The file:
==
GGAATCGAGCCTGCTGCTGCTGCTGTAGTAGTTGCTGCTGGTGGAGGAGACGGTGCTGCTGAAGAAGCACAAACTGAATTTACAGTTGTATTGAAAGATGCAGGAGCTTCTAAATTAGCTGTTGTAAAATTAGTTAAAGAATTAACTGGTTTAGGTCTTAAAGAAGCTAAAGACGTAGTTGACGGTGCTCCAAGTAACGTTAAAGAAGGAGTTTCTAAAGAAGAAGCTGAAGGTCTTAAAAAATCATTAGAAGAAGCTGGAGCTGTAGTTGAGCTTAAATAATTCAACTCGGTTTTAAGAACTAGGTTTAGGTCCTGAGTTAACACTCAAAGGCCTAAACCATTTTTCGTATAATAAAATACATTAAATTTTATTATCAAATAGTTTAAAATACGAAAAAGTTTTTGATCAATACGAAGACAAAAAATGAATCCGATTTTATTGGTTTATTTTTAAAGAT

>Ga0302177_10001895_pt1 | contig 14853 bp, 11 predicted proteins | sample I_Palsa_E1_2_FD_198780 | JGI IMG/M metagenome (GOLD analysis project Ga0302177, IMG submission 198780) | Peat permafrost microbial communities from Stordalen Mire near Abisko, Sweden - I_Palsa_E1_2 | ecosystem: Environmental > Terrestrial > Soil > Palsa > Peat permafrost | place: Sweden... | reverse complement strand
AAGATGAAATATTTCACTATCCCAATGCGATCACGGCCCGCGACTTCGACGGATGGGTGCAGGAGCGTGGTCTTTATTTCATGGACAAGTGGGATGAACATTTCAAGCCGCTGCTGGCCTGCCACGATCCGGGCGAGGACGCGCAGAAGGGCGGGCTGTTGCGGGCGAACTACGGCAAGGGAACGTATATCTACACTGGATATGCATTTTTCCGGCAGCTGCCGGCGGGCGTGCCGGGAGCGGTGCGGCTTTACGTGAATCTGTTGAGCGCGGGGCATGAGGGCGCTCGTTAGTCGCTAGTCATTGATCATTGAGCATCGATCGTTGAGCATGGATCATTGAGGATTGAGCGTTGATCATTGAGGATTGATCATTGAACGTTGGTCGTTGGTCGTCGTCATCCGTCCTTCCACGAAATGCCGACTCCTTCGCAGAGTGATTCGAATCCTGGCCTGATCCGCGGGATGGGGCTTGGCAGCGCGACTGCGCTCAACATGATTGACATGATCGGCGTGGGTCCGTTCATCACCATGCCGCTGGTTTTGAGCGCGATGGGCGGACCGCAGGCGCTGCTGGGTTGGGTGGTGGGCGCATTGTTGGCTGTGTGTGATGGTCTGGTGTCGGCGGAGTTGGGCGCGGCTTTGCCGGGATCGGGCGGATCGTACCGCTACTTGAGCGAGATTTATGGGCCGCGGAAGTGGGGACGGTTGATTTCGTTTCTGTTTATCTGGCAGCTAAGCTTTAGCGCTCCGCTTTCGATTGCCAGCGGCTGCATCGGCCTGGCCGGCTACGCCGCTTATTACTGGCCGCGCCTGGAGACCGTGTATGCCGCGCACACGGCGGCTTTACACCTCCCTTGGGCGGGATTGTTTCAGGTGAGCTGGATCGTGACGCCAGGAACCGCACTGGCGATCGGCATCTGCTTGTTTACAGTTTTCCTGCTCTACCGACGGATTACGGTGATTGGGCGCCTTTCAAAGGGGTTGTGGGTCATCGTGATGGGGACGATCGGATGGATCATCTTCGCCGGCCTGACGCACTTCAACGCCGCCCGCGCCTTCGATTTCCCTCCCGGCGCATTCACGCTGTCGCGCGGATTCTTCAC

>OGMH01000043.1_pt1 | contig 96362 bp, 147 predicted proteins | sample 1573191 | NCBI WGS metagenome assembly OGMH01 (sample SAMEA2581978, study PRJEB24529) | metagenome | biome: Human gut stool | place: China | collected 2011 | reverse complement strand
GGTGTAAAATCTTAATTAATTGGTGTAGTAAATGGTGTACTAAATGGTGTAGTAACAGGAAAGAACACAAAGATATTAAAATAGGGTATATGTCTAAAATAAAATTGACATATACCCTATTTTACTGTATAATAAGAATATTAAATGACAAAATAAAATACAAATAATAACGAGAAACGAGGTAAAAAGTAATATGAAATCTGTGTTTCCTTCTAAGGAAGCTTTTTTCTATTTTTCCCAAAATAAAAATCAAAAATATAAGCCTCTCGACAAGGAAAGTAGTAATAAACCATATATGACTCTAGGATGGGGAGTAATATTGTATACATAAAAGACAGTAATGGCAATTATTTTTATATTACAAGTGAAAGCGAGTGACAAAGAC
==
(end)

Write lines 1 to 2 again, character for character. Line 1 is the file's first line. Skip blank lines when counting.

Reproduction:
GGAATCGAGCCTGCTGCTGCTGCTGTAGTAGTTGCTGCTGGTGGAGGAGACGGTGCTGCTGAAGAAGCACAAACTGAATTTACAGTTGTATTGAAAGATGCAGGAGCTTCTAAATTAGCTGTTGTAAAATTAGTTAAAGAATTAACTGGTTTAGGTCTTAAAGAAGCTAAAGACGTAGTTGACGGTGCTCCAAGTAACGTTAAAGAAGGAGTTTCTAAAGAAGAAGCTGAAGGTCTTAAAAAATCATTAGAAGAAGCTGGAGCTGTAGTTGAGCTTAAATAATTCAACTCGGTTTTAAGAACTAGGTTTAGGTCCTGAGTTAACACTCAAAGGCCTAAACCATTTTTCGTATAATAAAATACATTAAATTTTATTATCAAATAGTTTAAAATACGAAAAAGTTTTTGATCAATACGAAGACAAAAAATGAATCCGATTTTATTGGTTTATTTTTAAAGAT

>Ga0302177_10001895_pt1 | contig 14853 bp, 11 predicted proteins | sample I_Palsa_E1_2_FD_198780 | JGI IMG/M metagenome (GOLD analysis project Ga0302177, IMG submission 198780) | Peat permafrost microbial communities from Stordalen Mire near Abisko, Sweden - I_Palsa_E1_2 | ecosystem: Environmental > Terrestrial > Soil > Palsa > Peat permafrost | place: Sweden... | reverse complement strand